henschke – a family affair

by Joshua Niland and Sonia Bandera

Most people who enjoy a cheeky tipple every now and again (or more than a tipple, more often) will understand how special one might feel standing at the foot of Henschke’s Hill of Grace vineyard with Prue Henschke herself. The 2013 Electrolux Appetite for Excellence National finalists were fortunate enough to do just that, and felt honoured to visit not just a winery, but a family proud to be deeply entrenched in the history of their region and craft.

Henschke was one of only 7 wineries in the region at the turn of the century with their first vineyards planted in the 1860’s by Johann Christian Henschke with suspected James Busby vines. There were more plantings beyond this with lots around the 1950’s. The Hill of Grace vineyard is phylloxera free and all vines are on their original rootstocks, just another impressive fact that the family can add to their name. A visit here requires all shoes to be put through a bath to maintain the integrity of the beautiful 150 year old vines from the Grandfather Block and beyond.

Stephen and Prue Henschke are now at the helm and in their time have implemented bio-dynamic and organic practices with a focus on the integration of native flora and various fertilisation techniques, eased by Prue’s Botanist background. This move was sparked when Prue was researching mulch to preserve moisture in the dry grown vineyard. They’ve looked at how to use stems and stalks for compost and bring in green waste compost from Adelaide. There is a firm belief here in the positive effects of plant diversity. The winery itself, constructed of locally quarried sandstone with local mica and slate paths, has seen modernisation in many aspects including a bottling line in 1977 which, as of 2005, no longer utilises cork.

The family place huge emphasis on expressing the cool climates of the region which is reflected in the wines by a consistent elegance, tension and concentration not just in the Hill of Grace but throughout the range. Stephen says he tries to maintain as much floral, delicate fruit and spice with cooler ferments (24-26°C) in 4 ½ – 6 ½ tonne cement vats. The wines are batch pressed as selected in the vineyard from a single site; this enables increased flexibility but also increases the knowledge potential, allowing them to know the sites more intimately.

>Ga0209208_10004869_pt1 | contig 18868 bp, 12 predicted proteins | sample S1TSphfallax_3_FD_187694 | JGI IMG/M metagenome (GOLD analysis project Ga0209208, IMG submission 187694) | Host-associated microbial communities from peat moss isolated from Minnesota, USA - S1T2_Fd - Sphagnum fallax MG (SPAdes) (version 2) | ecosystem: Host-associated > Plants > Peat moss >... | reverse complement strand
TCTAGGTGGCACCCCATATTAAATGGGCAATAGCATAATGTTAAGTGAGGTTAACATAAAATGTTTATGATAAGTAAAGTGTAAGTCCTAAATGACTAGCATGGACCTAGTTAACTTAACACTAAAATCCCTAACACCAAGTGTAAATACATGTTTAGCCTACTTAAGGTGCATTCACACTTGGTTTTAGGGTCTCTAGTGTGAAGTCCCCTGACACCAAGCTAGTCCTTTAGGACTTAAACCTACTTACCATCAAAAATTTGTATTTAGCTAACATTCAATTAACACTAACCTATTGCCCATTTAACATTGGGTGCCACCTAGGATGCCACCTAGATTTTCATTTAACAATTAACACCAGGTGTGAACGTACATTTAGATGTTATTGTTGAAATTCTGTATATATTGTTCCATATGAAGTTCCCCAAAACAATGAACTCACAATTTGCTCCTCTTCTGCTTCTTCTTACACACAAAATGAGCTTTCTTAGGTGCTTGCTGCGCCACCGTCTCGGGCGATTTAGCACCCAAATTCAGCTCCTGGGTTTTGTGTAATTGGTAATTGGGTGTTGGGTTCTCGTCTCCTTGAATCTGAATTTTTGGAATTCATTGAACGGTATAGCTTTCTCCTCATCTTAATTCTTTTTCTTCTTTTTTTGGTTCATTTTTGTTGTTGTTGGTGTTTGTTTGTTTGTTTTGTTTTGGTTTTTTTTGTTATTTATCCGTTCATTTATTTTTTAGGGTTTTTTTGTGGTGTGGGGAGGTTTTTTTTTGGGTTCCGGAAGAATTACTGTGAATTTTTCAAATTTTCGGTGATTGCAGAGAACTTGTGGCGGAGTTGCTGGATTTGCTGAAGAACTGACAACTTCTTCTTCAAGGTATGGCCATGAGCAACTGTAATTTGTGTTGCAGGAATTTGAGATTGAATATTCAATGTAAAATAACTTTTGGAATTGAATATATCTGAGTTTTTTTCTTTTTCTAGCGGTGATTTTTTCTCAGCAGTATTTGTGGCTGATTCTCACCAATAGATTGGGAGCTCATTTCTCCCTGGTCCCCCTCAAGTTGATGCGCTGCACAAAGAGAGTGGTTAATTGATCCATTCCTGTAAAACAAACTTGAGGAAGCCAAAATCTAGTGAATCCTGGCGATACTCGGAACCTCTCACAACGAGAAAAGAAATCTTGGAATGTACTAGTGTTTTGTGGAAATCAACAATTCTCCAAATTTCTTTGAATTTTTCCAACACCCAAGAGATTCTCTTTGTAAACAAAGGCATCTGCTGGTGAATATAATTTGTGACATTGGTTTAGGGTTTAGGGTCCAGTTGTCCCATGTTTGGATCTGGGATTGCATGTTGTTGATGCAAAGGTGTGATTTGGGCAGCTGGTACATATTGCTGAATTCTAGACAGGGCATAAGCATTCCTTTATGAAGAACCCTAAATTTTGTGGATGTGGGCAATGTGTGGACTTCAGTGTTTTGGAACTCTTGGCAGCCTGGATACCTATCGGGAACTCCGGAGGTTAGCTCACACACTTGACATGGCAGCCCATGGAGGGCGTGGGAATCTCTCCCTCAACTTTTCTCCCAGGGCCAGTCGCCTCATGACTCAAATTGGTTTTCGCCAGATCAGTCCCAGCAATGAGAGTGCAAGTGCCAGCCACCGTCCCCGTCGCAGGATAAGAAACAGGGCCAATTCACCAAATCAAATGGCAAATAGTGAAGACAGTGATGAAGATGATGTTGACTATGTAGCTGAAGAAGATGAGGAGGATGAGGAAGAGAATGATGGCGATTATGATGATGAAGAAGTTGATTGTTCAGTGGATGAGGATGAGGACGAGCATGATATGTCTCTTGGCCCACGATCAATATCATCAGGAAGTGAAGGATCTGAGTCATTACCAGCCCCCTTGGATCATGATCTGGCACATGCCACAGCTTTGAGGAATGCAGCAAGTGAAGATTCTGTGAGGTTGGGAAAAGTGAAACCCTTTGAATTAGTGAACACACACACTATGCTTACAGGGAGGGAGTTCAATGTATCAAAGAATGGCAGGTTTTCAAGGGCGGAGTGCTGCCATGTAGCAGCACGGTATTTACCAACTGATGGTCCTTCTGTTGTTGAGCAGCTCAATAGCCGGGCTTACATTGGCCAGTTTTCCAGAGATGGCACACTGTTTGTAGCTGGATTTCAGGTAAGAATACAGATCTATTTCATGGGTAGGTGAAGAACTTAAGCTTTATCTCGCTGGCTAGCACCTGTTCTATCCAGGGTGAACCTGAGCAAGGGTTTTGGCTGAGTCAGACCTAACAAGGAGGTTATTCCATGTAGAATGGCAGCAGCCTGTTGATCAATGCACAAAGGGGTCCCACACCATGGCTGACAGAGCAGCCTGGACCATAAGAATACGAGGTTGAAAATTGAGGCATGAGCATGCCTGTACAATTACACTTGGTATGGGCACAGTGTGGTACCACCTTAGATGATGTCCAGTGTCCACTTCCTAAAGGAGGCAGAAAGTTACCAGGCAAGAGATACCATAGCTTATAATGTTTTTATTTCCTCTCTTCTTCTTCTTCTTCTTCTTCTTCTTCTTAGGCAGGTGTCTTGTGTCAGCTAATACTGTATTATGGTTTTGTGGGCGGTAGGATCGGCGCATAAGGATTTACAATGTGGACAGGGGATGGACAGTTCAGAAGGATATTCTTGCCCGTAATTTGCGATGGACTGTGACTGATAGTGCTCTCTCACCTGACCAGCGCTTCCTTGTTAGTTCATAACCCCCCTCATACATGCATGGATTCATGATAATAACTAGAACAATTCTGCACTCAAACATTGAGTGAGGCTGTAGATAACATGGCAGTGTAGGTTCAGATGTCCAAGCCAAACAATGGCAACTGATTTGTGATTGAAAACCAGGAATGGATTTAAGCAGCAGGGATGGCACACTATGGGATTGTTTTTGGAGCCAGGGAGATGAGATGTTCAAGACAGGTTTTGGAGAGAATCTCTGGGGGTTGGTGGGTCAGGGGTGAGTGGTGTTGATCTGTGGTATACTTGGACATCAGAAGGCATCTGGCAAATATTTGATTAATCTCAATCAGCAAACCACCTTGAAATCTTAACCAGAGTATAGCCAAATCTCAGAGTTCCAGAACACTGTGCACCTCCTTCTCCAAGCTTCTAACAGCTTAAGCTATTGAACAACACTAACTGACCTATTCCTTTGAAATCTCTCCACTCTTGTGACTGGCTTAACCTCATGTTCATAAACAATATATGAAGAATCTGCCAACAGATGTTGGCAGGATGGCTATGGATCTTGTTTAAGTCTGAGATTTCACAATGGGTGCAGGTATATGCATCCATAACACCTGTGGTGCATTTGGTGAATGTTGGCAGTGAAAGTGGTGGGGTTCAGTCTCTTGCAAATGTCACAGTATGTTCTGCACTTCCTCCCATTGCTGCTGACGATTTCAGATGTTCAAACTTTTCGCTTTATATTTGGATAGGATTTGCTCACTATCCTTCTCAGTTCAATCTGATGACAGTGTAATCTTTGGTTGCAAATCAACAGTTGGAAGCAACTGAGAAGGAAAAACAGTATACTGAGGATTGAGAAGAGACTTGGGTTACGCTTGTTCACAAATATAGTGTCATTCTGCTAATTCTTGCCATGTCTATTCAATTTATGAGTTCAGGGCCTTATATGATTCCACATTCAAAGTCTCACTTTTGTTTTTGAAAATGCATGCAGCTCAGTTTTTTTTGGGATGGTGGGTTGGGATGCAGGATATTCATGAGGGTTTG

The highlight of the visit would have to have been the opportunity to experience first-hand the synergy between vineyard and bottle just like the synergy between Stephen and Prue themselves. This was made possible by seeing the vines and their environment and then tasting the resulting wine. The unified respect for the fruit and for the environment they’re grown in and how those elements affect the end product is the key to Henschke’s success and sense of place. Standing at the entrance of the original vineyard listening to the history of the family, the region and the vines themselves was so inspiring and special that we hardly noticed the rain. It was quite amazing to stand at one point in the vineyard and being able to see the various vine ages and therefore a piece of history. Tasting the wines it became clear that access to these vines without doubt provides them with a profound complexity balanced by wonderfully subtle nuances. As Stephen pointed out, if we closed our eyes we could in fact taste and smell the vineyard and see in our minds the red gums and red-brown earth.

One might easily confuse the reputation of Henschke and its place in the Australian wine industry as being simply another iconic big brand, but this would be wrong as at its heart is a family, a story and a real wish to nurture it to the best of their ability. The story we were left with was Stephen as a boy pulling bee stings from the soles of his feet after stomping on grapes for his Grandfather.

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